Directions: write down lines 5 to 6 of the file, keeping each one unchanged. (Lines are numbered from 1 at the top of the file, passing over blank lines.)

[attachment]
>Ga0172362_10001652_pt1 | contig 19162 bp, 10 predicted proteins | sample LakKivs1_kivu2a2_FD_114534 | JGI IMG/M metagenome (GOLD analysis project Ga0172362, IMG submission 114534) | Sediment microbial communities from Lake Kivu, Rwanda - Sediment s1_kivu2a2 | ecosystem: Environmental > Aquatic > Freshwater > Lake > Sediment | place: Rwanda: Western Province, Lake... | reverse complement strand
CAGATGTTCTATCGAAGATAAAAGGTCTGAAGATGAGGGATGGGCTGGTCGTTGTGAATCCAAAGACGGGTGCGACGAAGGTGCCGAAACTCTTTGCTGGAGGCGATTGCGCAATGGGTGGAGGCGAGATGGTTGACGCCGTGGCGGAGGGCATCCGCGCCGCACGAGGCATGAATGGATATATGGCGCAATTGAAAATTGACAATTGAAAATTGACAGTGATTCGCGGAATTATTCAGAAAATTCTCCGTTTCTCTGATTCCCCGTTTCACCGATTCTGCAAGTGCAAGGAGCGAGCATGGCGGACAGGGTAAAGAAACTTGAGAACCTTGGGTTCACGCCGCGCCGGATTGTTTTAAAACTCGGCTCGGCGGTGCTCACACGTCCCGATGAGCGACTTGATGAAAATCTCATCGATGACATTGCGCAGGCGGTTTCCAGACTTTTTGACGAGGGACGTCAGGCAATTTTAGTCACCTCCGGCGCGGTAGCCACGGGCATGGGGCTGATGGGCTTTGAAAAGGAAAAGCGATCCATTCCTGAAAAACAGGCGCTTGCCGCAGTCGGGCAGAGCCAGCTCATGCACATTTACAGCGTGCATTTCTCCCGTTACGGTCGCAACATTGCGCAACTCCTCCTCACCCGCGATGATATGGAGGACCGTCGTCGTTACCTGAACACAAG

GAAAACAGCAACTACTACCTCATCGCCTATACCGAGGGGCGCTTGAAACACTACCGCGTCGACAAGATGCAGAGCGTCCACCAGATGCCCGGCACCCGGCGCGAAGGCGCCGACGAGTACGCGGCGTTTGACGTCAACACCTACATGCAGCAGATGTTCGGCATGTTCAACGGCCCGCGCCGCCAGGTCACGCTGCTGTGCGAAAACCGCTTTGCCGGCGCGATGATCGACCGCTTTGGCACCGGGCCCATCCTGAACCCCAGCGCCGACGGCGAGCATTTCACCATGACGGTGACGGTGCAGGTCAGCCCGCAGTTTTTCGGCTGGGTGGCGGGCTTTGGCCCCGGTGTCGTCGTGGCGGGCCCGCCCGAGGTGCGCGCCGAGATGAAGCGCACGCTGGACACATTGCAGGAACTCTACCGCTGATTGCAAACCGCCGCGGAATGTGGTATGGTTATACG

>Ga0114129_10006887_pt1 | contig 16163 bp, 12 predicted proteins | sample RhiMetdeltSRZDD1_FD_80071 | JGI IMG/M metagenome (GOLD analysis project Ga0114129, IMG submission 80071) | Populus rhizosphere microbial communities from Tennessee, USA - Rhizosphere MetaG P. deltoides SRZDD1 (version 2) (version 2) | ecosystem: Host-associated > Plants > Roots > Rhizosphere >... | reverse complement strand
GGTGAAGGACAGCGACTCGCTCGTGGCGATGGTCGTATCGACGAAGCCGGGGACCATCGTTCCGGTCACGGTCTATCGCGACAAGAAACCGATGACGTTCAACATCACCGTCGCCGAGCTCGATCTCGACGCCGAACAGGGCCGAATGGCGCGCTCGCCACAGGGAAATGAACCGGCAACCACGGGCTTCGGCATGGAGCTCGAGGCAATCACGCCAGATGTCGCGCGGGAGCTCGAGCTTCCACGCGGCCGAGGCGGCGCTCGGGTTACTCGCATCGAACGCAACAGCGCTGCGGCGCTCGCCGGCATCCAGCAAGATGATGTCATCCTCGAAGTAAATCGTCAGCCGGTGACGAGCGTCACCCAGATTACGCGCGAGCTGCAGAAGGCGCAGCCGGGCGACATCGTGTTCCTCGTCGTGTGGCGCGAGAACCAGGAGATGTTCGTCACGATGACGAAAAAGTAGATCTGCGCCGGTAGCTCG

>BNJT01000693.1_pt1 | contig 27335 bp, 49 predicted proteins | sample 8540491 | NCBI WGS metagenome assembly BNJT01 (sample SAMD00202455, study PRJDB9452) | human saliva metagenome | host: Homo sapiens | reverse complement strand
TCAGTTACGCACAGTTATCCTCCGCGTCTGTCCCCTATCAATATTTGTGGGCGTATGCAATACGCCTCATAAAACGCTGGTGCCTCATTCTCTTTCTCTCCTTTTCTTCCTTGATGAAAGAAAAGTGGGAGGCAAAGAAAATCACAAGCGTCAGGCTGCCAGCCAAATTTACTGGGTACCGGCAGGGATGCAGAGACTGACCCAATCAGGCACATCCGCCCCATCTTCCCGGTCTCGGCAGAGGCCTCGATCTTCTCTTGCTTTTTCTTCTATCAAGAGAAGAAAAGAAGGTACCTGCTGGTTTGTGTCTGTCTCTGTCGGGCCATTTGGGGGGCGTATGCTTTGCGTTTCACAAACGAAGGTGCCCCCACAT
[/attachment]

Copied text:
GGTGAAGGACAGCGACTCGCTCGTGGCGATGGTCGTATCGACGAAGCCGGGGACCATCGTTCCGGTCACGGTCTATCGCGACAAGAAACCGATGACGTTCAACATCACCGTCGCCGAGCTCGATCTCGACGCCGAACAGGGCCGAATGGCGCGCTCGCCACAGGGAAATGAACCGGCAACCACGGGCTTCGGCATGGAGCTCGAGGCAATCACGCCAGATGTCGCGCGGGAGCTCGAGCTTCCACGCGGCCGAGGCGGCGCTCGGGTTACTCGCATCGAACGCAACAGCGCTGCGGCGCTCGCCGGCATCCAGCAAGATGATGTCATCCTCGAAGTAAATCGTCAGCCGGTGACGAGCGTCACCCAGATTACGCGCGAGCTGCAGAAGGCGCAGCCGGGCGACATCGTGTTCCTCGTCGTGTGGCGCGAGAACCAGGAGATGTTCGTCACGATGACGAAAAAGTAGATCTGCGCCGGTAGCTCG

>BNJT01000693.1_pt1 | contig 27335 bp, 49 predicted proteins | sample 8540491 | NCBI WGS metagenome assembly BNJT01 (sample SAMD00202455, study PRJDB9452) | human saliva metagenome | host: Homo sapiens | reverse complement strand